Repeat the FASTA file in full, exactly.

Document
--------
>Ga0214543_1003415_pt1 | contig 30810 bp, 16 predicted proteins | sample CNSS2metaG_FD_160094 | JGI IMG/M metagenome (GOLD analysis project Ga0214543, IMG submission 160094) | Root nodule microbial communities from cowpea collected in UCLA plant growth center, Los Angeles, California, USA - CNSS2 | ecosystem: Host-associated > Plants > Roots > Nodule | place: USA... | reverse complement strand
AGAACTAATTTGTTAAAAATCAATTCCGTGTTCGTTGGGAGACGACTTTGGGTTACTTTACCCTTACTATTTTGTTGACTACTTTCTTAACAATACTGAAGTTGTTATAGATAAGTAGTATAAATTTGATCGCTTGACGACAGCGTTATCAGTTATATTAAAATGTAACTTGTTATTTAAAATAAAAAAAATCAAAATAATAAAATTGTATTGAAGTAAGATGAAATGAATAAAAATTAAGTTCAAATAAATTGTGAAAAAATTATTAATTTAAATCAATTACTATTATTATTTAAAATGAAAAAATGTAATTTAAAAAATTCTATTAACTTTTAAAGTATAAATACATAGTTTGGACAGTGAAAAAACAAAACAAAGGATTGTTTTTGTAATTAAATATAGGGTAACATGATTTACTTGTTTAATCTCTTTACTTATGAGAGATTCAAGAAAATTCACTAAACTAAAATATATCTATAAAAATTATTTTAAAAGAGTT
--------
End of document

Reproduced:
>Ga0214543_1003415_pt1 | contig 30810 bp, 16 predicted proteins | sample CNSS2metaG_FD_160094 | JGI IMG/M metagenome (GOLD analysis project Ga0214543, IMG submission 160094) | Root nodule microbial communities from cowpea collected in UCLA plant growth center, Los Angeles, California, USA - CNSS2 | ecosystem: Host-associated > Plants > Roots > Nodule | place: USA... | reverse complement strand
AGAACTAATTTGTTAAAAATCAATTCCGTGTTCGTTGGGAGACGACTTTGGGTTACTTTACCCTTACTATTTTGTTGACTACTTTCTTAACAATACTGAAGTTGTTATAGATAAGTAGTATAAATTTGATCGCTTGACGACAGCGTTATCAGTTATATTAAAATGTAACTTGTTATTTAAAATAAAAAAAATCAAAATAATAAAATTGTATTGAAGTAAGATGAAATGAATAAAAATTAAGTTCAAATAAATTGTGAAAAAATTATTAATTTAAATCAATTACTATTATTATTTAAAATGAAAAAATGTAATTTAAAAAATTCTATTAACTTTTAAAGTATAAATACATAGTTTGGACAGTGAAAAAACAAAACAAAGGATTGTTTTTGTAATTAAATATAGGGTAACATGATTTACTTGTTTAATCTCTTTACTTATGAGAGATTCAAGAAAATTCACTAAACTAAAATATATCTATAAAAATTATTTTAAAAGAGTT